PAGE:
A rapid moderate improvement in overall symptoms was seen in seven of the patients, although none of the patients completely recovered and five had worsening of fatigue towards the end of treatment despite improvement of other symptoms, which may have been due to the physical exertion of travelling and hospital stays. Larger trials are needed to confirm whether this treatment would be helpful.


Blood volume: potential sub-group

A study published in the journal Open Heart found that levels of a chemical messenger called brain natriuretic peptide was significantly higher in the bloodstream of CFS participants than in the healthy controls. This chemical is released into the bloodstream when the heart muscles detect a higher volume of blood than usual, resulting in water being lost via urine to restore blood volume to a normal level. This study also confirms previous research which found blood volume to be lower in CFS patients, so the finding of high brain natriuretic peptide goes some way to explain why.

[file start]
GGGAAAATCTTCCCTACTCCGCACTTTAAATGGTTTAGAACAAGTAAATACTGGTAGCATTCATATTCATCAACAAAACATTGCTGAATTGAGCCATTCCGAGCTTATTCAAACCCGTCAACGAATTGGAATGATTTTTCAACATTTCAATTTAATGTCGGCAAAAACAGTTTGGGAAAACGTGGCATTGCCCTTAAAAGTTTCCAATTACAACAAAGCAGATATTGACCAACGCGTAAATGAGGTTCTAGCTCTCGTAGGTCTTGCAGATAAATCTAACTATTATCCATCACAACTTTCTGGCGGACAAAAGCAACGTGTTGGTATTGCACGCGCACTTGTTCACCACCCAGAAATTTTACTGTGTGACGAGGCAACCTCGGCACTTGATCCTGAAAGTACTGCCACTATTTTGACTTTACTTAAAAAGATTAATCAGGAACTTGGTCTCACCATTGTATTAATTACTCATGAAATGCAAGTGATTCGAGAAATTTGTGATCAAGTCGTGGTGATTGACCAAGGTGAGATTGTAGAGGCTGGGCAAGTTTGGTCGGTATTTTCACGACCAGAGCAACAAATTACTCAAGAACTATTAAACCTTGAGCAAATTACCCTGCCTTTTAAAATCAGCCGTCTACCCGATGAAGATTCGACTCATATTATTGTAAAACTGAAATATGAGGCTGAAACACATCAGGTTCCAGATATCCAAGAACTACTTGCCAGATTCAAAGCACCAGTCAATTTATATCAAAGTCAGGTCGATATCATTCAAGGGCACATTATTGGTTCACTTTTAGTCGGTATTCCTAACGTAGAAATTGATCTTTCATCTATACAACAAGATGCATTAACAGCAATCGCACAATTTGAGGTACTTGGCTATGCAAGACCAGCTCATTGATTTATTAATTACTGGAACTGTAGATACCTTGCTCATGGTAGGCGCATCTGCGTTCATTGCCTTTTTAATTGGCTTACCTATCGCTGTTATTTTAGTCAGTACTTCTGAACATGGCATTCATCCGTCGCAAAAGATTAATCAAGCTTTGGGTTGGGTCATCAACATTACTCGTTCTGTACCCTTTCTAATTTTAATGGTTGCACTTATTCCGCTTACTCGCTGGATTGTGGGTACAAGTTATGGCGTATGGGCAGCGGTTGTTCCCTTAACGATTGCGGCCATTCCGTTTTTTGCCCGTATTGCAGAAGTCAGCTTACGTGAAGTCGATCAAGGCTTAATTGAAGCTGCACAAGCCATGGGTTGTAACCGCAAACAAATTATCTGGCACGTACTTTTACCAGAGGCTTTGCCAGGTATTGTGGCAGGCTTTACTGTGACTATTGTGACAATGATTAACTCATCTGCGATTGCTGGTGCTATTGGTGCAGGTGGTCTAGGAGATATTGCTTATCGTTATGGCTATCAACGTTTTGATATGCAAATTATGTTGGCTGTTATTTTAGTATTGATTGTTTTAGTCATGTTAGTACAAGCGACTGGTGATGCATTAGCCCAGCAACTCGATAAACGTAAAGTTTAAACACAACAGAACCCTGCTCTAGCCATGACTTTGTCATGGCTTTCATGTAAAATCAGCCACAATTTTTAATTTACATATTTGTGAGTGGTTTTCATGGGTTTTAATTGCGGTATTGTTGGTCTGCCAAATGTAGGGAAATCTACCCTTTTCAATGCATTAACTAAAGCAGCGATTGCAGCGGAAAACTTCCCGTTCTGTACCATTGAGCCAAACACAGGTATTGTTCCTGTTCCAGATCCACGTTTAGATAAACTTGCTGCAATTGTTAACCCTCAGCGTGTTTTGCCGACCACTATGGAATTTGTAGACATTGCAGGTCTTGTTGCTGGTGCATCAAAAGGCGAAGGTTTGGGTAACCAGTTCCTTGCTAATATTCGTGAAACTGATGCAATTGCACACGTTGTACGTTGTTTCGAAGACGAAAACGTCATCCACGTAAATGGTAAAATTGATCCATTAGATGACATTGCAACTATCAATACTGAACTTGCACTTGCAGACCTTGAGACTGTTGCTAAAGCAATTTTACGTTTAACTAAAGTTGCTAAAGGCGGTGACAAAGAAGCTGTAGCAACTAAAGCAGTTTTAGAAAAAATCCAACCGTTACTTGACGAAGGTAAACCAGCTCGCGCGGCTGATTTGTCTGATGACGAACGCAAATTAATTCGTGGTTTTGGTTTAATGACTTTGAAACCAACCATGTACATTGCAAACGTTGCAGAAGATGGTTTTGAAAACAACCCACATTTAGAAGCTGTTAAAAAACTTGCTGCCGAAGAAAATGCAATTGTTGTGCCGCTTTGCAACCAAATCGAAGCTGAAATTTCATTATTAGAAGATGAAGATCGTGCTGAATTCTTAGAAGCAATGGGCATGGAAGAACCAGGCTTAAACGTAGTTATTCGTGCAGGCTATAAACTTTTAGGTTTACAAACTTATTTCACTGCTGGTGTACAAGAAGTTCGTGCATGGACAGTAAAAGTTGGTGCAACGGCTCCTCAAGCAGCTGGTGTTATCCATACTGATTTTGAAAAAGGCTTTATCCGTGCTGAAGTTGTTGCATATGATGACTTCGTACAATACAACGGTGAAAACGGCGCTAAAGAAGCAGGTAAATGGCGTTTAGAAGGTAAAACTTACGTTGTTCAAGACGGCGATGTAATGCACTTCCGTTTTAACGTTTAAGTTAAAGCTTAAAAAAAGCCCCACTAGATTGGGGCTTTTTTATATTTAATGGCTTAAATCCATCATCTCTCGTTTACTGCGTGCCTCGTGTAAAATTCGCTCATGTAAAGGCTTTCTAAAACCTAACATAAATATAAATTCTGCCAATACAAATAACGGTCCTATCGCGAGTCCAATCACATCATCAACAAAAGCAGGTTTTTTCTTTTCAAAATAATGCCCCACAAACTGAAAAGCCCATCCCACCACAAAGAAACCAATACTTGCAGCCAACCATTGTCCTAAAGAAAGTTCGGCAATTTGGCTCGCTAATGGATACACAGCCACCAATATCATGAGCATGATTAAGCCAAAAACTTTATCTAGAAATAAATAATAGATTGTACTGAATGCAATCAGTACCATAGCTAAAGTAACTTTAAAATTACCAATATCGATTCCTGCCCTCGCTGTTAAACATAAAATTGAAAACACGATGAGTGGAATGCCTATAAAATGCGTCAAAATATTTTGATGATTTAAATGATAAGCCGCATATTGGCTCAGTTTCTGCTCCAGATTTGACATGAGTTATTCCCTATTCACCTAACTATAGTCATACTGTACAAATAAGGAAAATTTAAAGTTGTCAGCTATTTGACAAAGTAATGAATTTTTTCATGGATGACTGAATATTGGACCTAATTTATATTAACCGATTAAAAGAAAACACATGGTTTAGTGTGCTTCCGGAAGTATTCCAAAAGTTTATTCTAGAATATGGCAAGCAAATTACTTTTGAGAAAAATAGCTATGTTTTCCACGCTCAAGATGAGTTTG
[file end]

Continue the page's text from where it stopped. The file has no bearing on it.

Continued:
There were no relationships between fatigue severity or length of disease and so the authors state that these findings are unlikely to be related to deconditioning (ie. becoming unfit with inactivity over time). The authors also suggest that measuring brain natriuretic peptide could help to identify the subgroup of a third of people with CFS previously found to have impaired cardiac functioning so that a targeted treatment can be given.


Developing a diagnostic test

A study in the journal Scientific Reports looked at whether immune system and cardiology tests following exercise would be an effective way of diagnosing M.E./CFS. They noted several immune system components that set apart M.E./CFS patients from sedentary healthy controls, 18 hours after exercise, which could possibly be used as a diagnostic test. Limitations include that this test does not necessarily distinguish M.E./CFS from other fatiguing illnesses, and that it was a small study.


Accelerated cell ageing in women with CFS